Volunteering in Nepal

I will keep this blog post brief since we’ve already barraged everyone we know with shameless fundraising requests regarding earthquake relief work in Nepal. We’d like to extend a very big THANK YOU to everyone who donated, we raised a whopping $6,000! (Here’s the link again, just in case you are feeling charitable! All Hands Fundraising)

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We loved our time volunteering despite the cold showers, dorm living and reoccurring threat of bed bugs. For three weeks, six days a week, we removed rubble from people’s property. In most cases that rubble, whether it was rocks, bricks or wood, was once a family’s home. While the work itself may have been mindless (certainly repetitive), it was also satisfying and rewarding. There’s something to be said for seeing the fruit of one’s labor. The work we did was visible each day in both the ever-growing stack of bricks pulled from the debris and the appreciation that families showed us. Some family members even pitched in and worked alongside us.

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On our days off we saw monkey temple, witnessed religious cremations along the Bagmati river and were disappointed to find many ancient temples in shambles, ruined by the earthquake. We strolled through random sections of Kathmandu and commented on how the fuel crisis changed the city in the short time since we arrived. India more or less instituted an oil embargo on Nepal. The results are 1970’s like gas lines that stretch for miles and people packed into, or on top of, buses like sardines. Cooking oil is also hard to come by, which took momos (our favorite Nepali snack) off most menus. The situation is serious, one local thought the fuel shortage was more devastating than the earthquake.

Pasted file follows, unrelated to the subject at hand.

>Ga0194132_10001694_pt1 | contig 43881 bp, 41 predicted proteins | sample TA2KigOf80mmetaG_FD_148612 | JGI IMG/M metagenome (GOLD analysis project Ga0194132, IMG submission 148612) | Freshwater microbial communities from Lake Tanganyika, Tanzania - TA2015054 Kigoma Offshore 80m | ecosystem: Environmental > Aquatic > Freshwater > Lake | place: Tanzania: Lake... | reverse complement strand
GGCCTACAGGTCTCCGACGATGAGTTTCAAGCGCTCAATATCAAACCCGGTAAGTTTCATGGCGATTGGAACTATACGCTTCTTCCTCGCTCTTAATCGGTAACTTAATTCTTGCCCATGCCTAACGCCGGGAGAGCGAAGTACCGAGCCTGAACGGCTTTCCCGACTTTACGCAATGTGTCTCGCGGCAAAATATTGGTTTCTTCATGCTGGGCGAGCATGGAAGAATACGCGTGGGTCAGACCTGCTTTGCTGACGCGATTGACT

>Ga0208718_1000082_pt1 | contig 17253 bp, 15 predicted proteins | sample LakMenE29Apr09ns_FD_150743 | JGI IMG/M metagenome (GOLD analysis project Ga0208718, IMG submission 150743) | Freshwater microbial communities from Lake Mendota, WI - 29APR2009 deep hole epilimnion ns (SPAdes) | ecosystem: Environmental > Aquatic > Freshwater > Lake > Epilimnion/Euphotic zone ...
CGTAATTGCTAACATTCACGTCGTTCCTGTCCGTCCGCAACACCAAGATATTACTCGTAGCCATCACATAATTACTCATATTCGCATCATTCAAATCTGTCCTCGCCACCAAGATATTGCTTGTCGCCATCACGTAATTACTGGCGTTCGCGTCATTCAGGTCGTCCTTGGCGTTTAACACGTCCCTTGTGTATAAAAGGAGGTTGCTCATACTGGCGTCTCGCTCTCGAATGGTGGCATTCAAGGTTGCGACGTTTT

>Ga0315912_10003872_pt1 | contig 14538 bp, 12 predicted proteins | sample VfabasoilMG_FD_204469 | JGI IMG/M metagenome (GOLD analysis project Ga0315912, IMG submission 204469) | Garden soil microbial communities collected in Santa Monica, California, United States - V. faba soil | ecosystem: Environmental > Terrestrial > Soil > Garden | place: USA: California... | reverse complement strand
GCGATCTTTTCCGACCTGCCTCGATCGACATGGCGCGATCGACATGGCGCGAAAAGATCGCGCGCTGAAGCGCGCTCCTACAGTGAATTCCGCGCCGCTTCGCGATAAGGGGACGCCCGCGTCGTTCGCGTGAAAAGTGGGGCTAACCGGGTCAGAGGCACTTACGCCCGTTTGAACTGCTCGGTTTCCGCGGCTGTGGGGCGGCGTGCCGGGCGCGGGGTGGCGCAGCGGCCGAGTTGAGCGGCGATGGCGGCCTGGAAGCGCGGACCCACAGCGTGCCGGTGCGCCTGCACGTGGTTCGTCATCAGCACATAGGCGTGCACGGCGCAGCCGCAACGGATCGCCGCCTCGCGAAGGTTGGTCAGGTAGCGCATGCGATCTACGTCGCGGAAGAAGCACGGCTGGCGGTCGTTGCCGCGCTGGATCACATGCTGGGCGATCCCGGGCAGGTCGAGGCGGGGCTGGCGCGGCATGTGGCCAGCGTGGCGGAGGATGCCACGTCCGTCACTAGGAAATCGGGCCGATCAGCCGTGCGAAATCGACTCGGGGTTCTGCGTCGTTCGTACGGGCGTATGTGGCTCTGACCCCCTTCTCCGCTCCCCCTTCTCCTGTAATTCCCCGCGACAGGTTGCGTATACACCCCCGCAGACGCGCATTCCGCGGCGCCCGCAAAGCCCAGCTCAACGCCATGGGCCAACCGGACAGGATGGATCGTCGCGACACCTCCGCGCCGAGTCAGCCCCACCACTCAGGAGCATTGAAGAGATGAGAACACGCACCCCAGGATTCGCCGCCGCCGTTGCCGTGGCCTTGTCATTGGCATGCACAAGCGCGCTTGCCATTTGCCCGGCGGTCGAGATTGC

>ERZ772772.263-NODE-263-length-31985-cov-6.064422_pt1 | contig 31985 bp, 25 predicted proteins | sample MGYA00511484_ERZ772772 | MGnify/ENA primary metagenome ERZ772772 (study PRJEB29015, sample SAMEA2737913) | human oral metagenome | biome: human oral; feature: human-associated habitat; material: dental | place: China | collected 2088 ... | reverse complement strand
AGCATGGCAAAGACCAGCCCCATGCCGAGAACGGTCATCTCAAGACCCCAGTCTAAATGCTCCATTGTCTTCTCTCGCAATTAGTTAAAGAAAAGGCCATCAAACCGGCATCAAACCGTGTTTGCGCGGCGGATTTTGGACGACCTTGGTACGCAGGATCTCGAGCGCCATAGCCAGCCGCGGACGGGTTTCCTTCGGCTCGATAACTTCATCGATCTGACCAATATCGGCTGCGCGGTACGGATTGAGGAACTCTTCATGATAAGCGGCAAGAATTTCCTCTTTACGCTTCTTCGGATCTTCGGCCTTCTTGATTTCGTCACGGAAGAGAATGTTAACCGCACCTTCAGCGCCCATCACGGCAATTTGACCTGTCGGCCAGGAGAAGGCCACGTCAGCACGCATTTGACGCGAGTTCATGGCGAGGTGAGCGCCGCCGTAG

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As much as we enjoyed volunteering and getting to know the hardworking, passionate group of international All Hands volunteers, we were in Nepal, home of Everest. We would be remiss to leave without seeing the mountains. So after our three weeks of rubbling was complete, we headed to the bus station and boarded one of those buses that packed people in like sardines. Next stop, the Himalayas…

Monkey Temple

Monkey Temple

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